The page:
Besides, Paul, think about what you’re saying: if the wastewater plant and village wells won’t handle expected flooding, then the entire village is in trouble. Adding a few more clustered developments won’t really matter compared to the problems of the existing five thousand residents. Any problems with our fresh and waste water systems will simply have to be solved.

  26. Paul says:

    Yes, apparently these are excellent wells (despite the creepy proximity to the sewage plant!). I would not be too comfortable if the wells had lots of less than clean Saranac River water flowing over the tops of them. My point, that you so quickly attacked for some odd reason, was just that these are issues that need to be dealt with, and we have consistently built these towns and their infrastructure very close to the water where the issues are more complex. As the climate changes and we see more severe weather as predicted these could become real problems. So like I said originally, the idea of clustering development in these areas may be less than ideal somewhere out in the not-too-distant future.

  27. Walker says:

    Paul, seriously, if any problems with any existing communities’ infrastructure that come from increased flooding are going to have to be dealt with anyway, those potential problems are not a good reason to avoid adding clustered developments that will depend on that infrastructure.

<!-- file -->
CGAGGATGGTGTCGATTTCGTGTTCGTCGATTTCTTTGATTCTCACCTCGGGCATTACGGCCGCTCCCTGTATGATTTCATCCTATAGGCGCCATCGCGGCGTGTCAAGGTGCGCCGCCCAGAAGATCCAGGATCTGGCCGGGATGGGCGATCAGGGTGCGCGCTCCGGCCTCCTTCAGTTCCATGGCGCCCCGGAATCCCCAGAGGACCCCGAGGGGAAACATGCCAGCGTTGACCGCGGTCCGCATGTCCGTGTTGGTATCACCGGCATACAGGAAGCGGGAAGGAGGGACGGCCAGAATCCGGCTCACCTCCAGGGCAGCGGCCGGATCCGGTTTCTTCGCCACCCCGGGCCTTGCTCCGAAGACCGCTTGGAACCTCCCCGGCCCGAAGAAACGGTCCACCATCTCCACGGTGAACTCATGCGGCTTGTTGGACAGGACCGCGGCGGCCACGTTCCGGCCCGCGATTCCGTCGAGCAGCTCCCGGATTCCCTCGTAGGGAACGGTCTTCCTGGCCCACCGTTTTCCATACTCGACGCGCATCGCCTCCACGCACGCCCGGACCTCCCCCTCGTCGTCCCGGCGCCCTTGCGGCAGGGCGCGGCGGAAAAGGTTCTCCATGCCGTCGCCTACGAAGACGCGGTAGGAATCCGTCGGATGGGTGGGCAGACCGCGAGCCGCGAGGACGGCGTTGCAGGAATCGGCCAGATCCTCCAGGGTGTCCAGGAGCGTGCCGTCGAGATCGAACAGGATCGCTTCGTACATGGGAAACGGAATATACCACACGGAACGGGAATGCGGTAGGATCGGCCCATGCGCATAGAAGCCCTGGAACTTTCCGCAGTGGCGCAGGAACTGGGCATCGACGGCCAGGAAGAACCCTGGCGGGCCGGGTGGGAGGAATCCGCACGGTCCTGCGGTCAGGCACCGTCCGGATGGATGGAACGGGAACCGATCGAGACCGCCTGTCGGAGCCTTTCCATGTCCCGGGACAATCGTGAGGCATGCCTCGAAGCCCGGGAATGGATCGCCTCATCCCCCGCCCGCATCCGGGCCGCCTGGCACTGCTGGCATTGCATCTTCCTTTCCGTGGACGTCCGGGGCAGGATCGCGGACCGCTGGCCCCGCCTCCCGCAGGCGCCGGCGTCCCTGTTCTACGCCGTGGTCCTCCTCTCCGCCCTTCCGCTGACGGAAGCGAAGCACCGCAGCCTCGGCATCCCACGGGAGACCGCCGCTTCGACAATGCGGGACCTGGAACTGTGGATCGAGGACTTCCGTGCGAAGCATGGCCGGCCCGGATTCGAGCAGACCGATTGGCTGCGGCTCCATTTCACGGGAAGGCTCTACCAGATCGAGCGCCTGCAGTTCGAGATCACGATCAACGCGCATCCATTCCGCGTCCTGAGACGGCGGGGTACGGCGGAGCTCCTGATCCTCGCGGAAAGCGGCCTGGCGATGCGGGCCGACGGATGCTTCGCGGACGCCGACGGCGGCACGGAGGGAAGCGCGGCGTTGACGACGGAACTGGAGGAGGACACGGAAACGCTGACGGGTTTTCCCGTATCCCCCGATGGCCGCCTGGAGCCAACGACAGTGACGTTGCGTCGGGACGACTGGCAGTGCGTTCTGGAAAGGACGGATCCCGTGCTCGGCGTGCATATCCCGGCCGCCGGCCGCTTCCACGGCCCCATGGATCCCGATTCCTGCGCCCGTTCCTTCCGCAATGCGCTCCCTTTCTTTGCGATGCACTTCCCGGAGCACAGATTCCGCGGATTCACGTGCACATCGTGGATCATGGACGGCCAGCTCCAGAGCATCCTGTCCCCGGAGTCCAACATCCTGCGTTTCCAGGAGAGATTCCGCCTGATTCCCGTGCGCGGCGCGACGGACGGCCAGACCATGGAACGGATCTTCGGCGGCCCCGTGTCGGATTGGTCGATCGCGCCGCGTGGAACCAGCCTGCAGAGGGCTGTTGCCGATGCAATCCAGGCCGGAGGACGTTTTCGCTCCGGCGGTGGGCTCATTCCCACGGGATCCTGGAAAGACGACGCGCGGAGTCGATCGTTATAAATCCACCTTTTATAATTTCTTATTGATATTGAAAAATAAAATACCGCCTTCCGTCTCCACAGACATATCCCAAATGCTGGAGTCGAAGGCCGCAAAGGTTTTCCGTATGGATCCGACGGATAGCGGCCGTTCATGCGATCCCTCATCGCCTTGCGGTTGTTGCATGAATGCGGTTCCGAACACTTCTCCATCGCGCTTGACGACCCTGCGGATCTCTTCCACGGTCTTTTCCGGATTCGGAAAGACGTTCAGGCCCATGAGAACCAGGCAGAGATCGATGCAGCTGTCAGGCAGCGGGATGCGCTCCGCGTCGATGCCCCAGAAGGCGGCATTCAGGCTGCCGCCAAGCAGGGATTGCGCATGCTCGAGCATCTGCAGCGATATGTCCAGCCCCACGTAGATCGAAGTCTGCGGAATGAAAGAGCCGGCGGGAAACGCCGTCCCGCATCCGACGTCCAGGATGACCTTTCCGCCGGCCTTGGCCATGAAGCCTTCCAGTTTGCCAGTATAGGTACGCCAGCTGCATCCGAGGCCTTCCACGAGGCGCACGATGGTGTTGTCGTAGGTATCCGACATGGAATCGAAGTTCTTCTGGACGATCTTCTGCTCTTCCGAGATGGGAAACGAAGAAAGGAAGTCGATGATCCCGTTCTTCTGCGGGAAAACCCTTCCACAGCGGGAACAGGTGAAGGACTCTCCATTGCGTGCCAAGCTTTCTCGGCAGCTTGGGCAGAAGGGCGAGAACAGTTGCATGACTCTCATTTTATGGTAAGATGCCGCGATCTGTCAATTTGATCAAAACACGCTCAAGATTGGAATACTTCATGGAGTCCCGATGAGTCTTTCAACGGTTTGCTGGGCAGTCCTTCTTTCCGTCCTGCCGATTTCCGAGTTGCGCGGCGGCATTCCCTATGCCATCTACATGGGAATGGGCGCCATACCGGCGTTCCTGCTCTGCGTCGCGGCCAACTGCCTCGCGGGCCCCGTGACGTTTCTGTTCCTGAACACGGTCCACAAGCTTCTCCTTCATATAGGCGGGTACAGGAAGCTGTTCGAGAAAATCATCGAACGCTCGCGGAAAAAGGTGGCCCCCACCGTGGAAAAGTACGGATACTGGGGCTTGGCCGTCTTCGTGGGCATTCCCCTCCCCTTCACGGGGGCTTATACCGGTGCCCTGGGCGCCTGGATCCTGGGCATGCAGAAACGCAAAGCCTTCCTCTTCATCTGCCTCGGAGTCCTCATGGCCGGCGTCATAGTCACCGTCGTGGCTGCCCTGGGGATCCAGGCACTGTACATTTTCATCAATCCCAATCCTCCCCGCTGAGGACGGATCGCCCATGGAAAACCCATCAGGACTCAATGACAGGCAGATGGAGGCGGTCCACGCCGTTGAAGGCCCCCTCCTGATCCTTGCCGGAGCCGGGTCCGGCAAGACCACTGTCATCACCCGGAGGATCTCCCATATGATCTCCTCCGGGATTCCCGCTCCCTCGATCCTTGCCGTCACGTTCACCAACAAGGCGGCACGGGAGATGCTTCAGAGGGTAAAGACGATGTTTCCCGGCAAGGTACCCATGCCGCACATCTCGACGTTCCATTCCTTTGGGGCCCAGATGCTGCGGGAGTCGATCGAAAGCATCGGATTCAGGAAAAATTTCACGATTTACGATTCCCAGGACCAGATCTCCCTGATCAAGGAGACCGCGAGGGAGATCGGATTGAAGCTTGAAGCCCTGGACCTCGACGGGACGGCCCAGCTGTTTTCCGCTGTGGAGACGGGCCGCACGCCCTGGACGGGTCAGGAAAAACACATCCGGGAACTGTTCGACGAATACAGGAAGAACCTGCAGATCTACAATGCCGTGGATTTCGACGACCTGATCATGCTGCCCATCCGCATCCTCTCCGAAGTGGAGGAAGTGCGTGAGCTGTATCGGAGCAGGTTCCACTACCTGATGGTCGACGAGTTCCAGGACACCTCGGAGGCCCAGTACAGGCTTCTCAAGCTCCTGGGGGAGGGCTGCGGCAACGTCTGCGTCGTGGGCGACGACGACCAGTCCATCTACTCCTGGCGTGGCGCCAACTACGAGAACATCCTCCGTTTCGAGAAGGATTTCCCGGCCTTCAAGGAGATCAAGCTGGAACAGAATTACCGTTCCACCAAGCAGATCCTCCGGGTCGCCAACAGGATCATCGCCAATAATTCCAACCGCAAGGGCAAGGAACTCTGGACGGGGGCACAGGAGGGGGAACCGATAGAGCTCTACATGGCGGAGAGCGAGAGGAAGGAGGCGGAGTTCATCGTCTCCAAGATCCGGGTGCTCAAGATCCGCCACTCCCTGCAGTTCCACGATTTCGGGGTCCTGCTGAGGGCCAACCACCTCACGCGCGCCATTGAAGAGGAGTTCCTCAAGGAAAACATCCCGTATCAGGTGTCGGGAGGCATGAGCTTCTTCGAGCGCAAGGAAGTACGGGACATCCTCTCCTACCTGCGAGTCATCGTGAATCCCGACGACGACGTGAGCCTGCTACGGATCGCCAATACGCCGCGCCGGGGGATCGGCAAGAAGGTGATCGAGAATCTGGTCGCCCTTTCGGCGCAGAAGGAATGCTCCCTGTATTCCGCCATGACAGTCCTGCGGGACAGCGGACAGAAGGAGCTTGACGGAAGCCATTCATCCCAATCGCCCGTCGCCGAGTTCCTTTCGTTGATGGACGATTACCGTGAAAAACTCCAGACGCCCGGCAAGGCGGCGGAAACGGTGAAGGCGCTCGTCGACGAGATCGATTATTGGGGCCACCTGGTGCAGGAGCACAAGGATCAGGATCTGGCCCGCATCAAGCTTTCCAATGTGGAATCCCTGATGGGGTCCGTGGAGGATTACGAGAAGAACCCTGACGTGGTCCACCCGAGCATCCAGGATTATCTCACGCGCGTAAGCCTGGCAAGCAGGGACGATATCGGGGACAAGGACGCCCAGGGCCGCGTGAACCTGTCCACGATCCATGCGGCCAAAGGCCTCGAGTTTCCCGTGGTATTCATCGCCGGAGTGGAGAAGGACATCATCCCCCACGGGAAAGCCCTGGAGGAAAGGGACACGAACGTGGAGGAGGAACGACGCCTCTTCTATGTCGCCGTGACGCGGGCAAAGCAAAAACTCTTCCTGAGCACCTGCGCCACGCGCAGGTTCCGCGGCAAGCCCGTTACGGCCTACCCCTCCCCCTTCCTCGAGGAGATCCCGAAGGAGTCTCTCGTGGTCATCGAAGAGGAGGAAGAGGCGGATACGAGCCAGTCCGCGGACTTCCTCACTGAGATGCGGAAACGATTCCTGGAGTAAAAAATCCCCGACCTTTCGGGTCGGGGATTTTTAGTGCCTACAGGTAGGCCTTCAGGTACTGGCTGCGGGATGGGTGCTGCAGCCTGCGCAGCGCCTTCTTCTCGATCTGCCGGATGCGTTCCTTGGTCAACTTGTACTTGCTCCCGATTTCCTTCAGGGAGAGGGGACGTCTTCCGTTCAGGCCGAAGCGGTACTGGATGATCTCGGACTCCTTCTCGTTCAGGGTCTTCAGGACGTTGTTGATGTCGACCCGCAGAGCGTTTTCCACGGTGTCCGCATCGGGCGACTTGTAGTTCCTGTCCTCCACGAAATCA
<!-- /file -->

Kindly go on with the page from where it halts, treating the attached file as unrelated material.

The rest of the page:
28. mervel says:

    Knuckle I agree about trying to force the environment to suite ourselves rather than vice versa.

    We will pay the price.

    I know I go on like a broken record sometimes, but what really bugs me is federally backed insurance and bail out programs for people (usually wealthy) who build these fabulous homes in eco-sensitive areas such as a beach, a mountain top, a barrier island, a wetland, a swamp etc, and then when of course private insurers say no way are we going to insure you, our tax dollars are used to give them insurance or subsidies.

    Fine if you want to raise cotton or dairy in the desert go for it, but don’t ask to use the little precious water available from commonly held water resources, rely on the rain and the environment. If you want to live on a mountain top or a barrier island fine, but you must bear the risk by yourself of that decision.

    I think what we are going to see with rising sea levels are all of these coastal dwellers wanting us to bail them out as the sea causes them tons of problems.

  29. mervel says:

    The answer is going to be move and adjust and many people who are living in these areas are going to lose a lot of money, that is when they will want the taxpayers to help them. Don’t buy Florida real estate was not wrong 70 years ago and it is not wrong today.

  30. Paul says:

    I think that you may be better off in some areas having development in other areas even if that means they need to be off the grid and independent from some of this infrastructure.

    If you want to cluster you may need to do it on higher ground. The days of needing to be close to the river near the sawmill are probably over.

  31. Paul says:

    “but you must bear the risk by yourself of that decision.” I agree. We already have this when we choose to locate in some areas of the Adirondacks. If the places I have catch fire nobody is going to get there before it is all gone anyway. Look at it as pioneer spirit! Have a good weekend.